HM Group Scheduling Can Assist in Systems Improvement


Hospitalist scheduling is one of the tools in the toolbox of hospital medicine practices.

“And like any other tool, it can be used for good or ill, depending on the skills of the operator,” said Greg Harlan, MD, MPH, director of medical affairs for IPC The Hospitalist Company, Monday at HM12 in San Diego.

Dr. Harlan encouraged hospitalists to make their schedule a target for systematic process improvement, using quality improvement techniques such as survey/plan/implement/evaluate improvement cycles. Work with various constituencies to clarify their concerns and identify up front the appropriate metrics to track (e.g., length of stay, readmissions, and morning discharges). Dr. Harlan also emphasized the value of hospitalist-led multidisciplinary daily rounding on patients, which can improve communication and efficiency.

There are a variety of scheduling models, including seven days on/seven days off, weekday/weekend, admitters and rounders, zone scheduling, and the CICLE (Creating Incentives and Continuity Leading to Efficiency in Hospital Medicine) model, said co-presenter Shalini Chandra, MD, assistant professor of medicine at Johns Hopkins University. “The key is to find your best fit,” she noted, which may be a hybrid of different approaches that reflects the hospital, the patient population, and the needs of the hospitalist group by considering its members’ stages of life.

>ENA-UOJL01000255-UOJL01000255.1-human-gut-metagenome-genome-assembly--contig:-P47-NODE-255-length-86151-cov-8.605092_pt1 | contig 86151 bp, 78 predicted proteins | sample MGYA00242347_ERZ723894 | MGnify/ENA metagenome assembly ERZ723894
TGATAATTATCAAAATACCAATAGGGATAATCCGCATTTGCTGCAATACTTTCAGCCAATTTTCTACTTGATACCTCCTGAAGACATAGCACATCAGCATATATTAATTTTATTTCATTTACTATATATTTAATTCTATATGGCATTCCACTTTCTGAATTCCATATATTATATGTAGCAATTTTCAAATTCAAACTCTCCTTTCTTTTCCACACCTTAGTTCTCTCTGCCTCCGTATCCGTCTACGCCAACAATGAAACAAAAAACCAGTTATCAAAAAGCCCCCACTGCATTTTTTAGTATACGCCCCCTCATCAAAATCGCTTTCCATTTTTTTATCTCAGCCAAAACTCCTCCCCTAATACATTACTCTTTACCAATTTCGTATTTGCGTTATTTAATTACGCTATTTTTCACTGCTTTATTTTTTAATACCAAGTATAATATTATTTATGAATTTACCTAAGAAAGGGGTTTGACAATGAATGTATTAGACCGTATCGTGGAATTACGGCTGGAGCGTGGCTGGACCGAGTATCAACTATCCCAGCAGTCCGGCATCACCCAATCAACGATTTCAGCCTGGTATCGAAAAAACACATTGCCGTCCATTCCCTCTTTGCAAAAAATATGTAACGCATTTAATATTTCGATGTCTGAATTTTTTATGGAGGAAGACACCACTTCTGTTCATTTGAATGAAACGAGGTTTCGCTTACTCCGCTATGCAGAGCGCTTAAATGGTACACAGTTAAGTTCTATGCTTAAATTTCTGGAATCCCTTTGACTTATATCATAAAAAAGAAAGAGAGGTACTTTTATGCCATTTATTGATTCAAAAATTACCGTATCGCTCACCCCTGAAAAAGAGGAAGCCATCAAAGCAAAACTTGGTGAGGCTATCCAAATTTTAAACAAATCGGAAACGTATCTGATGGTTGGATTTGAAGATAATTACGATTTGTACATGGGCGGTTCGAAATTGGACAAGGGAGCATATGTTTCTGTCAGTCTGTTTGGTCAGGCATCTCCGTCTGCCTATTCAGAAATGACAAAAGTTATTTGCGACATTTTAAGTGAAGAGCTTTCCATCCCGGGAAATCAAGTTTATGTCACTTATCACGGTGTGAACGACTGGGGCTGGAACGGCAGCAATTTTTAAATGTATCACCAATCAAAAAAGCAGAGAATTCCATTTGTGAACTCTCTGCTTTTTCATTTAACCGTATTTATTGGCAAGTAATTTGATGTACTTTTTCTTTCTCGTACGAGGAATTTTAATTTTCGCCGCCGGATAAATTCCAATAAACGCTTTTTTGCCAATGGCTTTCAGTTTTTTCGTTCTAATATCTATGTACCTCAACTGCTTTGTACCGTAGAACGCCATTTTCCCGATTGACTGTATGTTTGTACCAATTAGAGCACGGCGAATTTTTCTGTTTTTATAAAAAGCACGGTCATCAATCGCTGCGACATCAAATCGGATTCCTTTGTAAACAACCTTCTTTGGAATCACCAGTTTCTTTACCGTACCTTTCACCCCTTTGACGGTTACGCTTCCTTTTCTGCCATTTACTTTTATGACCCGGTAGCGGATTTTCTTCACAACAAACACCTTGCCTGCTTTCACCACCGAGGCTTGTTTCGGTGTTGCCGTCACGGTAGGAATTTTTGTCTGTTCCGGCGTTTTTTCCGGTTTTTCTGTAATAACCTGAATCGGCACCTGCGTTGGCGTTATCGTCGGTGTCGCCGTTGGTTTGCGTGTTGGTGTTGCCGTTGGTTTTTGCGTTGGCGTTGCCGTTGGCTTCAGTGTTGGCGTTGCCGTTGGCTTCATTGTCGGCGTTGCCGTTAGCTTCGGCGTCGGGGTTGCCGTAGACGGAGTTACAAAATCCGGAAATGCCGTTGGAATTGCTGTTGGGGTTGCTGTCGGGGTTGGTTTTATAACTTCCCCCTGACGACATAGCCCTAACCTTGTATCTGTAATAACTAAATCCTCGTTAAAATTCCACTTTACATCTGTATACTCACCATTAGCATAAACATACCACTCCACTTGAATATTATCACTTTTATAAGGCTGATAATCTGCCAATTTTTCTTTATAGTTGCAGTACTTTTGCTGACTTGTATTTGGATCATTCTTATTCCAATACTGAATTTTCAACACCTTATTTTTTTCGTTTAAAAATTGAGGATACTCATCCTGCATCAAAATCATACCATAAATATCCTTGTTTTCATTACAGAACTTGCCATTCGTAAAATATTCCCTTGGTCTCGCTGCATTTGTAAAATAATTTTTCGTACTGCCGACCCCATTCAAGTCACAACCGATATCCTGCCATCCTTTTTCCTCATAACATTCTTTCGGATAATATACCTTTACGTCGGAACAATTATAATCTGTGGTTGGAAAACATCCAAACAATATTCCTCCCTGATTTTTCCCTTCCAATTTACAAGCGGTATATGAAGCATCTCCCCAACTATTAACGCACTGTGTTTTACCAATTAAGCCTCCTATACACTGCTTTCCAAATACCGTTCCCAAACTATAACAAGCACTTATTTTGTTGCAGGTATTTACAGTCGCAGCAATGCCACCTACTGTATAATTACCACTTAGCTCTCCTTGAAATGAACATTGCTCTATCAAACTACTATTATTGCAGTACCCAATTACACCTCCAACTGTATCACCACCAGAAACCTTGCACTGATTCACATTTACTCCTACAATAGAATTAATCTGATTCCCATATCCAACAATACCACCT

Responding to surges in patient census, honoring group members' needs for flexibility in scheduling, may present competing dilemmas for the schedule. An electronic scheduling software could be a helpful adjunct, presenters said.

Wayne DeMott, MD, of Victoria Hospitalist Physicians, Inc., in Victoria, British Columbia, said he came to the session to learn how American hospitalists handle the usual problems of managing schedules.

“I’m pretty convinced that there isn't a Holy Grail of scheduling,” he said, adding that the concerns sound similar on both sides of the border. He also said American hospitals have managed to bring down lengths of hospital stays far beyond their Canadian counterparts.

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